HelenKay: No lions. No tigers. No bears. Just one pretty kitty – Kitty Norville, to be exact. She’s a D.J., host of the wildly successful The Midnight Hour radio show and a werewolf. A submissive in her pack, Kitty leads the show in this smart and snappy fantasy by Carrie Vaughn.
One boring night during her midnight music show, Kitty turns off the music and asks her audience to weigh in on whether or not vampires and werewolves really exist. The switchboard lights up. From that night forward, the supernatural world calls Kitty with a list of questions and problems. The popularity of the show leads to syndication offers and a whole host of trouble for Kitty. Kitty tries to hide her secret – her four-legged furry side. When a hired assassin attempts to kill her during her live show, Kitty ends up revealing that she is, indeed, a werewolf.
With her secret now in the open, Kitty’s life begins to spin out of control. Carl, the leader of her pack, and his mate Meg do not approve of Kitty’s very public coming-out or the threat her notoriety is to their power. The local vampire leader Arturo isn’t too pleased with her either. With everyone turning against her and trying to convince her to give up her show, and the assassin Cormac still hanging around, things only get worse. A series of brutal murders suggest a rogue werewolf is in the area and possibly out of his mind. The police, armed with a new belief in the supernatural world, enlist Kitty’s help to track down the killer.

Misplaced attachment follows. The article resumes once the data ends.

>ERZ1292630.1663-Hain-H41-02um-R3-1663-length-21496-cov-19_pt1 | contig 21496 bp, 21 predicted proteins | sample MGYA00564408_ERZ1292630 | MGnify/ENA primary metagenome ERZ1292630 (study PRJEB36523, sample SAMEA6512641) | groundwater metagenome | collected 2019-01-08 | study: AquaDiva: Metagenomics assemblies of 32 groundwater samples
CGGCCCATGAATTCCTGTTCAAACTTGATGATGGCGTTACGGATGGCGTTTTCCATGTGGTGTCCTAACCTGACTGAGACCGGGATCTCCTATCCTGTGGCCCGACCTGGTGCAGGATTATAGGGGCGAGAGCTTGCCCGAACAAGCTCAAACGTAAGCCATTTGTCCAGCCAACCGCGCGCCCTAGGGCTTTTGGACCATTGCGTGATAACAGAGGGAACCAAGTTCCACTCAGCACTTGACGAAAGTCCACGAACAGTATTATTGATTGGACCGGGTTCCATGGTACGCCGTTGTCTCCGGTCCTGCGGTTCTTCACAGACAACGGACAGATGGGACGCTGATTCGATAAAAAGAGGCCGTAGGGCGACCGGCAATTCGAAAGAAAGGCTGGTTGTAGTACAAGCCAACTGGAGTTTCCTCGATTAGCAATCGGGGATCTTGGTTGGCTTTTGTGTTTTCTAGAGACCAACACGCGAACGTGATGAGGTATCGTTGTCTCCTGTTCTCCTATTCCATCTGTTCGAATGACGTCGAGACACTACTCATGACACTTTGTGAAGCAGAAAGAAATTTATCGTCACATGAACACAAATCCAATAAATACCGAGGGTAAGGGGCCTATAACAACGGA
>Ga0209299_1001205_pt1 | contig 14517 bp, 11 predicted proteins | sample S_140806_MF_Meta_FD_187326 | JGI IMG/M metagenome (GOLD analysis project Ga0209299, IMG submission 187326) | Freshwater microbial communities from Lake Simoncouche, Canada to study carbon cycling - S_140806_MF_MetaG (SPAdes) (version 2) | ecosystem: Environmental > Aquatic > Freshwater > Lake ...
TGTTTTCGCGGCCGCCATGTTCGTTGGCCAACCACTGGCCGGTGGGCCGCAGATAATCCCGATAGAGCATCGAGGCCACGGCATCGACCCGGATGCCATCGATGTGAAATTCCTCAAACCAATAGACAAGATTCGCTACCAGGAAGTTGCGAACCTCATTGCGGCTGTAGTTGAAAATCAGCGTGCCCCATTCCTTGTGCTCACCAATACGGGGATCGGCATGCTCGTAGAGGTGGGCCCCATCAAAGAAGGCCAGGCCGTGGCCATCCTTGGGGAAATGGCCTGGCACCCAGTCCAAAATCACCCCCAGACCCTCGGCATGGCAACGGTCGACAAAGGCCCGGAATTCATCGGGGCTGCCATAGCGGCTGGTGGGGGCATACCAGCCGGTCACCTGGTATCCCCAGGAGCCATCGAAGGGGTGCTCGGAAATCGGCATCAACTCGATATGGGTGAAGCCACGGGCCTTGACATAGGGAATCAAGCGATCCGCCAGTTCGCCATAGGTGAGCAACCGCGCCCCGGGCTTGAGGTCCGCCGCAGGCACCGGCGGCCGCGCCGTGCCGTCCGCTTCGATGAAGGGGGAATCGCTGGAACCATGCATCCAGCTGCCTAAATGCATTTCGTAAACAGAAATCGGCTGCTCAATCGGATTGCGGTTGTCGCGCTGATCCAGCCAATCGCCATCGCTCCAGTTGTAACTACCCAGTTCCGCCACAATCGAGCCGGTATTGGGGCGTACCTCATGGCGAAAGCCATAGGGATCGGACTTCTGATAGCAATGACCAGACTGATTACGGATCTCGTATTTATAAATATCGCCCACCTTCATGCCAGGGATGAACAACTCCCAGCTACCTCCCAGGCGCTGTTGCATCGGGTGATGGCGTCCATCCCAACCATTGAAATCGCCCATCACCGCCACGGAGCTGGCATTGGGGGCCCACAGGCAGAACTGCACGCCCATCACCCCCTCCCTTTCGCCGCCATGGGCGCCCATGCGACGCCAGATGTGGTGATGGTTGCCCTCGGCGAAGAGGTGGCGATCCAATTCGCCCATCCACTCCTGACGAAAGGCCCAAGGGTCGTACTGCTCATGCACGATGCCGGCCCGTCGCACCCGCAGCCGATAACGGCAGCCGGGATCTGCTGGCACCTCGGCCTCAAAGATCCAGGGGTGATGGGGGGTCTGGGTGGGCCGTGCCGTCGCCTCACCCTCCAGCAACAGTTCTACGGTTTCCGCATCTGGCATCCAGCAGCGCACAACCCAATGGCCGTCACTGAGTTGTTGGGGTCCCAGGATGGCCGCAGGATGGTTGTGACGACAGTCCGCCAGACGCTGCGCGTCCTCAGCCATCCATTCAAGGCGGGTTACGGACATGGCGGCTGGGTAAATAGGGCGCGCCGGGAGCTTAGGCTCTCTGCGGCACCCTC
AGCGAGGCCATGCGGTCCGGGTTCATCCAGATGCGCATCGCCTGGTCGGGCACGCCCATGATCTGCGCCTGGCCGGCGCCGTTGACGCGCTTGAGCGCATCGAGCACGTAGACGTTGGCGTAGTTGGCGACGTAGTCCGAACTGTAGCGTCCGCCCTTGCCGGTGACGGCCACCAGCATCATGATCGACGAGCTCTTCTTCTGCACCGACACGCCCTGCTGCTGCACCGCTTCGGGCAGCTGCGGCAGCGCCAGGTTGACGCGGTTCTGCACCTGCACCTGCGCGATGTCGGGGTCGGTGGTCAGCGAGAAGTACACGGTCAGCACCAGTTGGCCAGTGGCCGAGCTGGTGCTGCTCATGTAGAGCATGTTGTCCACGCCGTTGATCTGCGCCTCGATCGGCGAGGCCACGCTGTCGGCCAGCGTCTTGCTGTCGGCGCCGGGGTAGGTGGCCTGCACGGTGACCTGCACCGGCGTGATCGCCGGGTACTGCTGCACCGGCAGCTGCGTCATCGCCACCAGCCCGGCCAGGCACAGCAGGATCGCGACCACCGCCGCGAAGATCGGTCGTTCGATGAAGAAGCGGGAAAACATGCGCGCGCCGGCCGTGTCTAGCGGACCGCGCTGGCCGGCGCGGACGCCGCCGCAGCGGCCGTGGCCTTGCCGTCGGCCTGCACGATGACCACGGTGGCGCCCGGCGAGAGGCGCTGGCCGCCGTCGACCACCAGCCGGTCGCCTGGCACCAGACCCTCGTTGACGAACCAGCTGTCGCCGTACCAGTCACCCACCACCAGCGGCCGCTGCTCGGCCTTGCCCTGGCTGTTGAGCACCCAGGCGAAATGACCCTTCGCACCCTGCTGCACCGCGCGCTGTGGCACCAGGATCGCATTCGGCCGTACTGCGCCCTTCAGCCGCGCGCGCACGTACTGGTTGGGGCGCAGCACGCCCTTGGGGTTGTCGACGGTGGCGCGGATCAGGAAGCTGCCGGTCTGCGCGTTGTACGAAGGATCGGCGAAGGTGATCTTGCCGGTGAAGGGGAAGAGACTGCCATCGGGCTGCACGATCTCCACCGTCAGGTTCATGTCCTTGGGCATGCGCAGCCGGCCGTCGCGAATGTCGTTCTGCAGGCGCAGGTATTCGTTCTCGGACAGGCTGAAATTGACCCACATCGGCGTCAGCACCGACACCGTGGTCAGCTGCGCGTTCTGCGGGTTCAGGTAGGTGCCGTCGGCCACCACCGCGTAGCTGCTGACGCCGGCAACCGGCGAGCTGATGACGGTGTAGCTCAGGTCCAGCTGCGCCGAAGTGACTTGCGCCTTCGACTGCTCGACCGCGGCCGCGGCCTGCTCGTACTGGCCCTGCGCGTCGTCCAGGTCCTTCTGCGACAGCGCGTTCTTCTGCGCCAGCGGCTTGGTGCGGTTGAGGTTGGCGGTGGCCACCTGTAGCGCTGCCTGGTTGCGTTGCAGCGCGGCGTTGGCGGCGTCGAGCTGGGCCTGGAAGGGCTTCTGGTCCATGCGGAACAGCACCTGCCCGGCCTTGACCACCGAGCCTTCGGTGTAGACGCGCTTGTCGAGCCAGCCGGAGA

Along with all this activity is a mysterious religious leader who insists he can cure whatever makes a vampire a vampire and werewolf a werewolf, as well as a battle for power within the pack which carries with it a sexual twinge. Somehow Vaughn manages to weave all these threads together without tying up the plot in an overly simplistic bow. She lets the subplots unfold with slow precision even as the pacing clicks away in a steady almost hypnotic rhythm.
Vaughn’s success here is due, in large part, to the strength and realism of Kitty. She may be part wolf, but she is all woman in her mixture of insecurities, fears and hopes. The focus of the book is Kitty and the subplots winding around her. Kitty views herself as physically weak in relation to other werewolves, but the truth is that she holds her own against every other character in the book. She doesn’t back down or capitulate to what everyone else wants for her. Her submission in wolf form plays as realistic and true to character in the clever world Vaughn has created.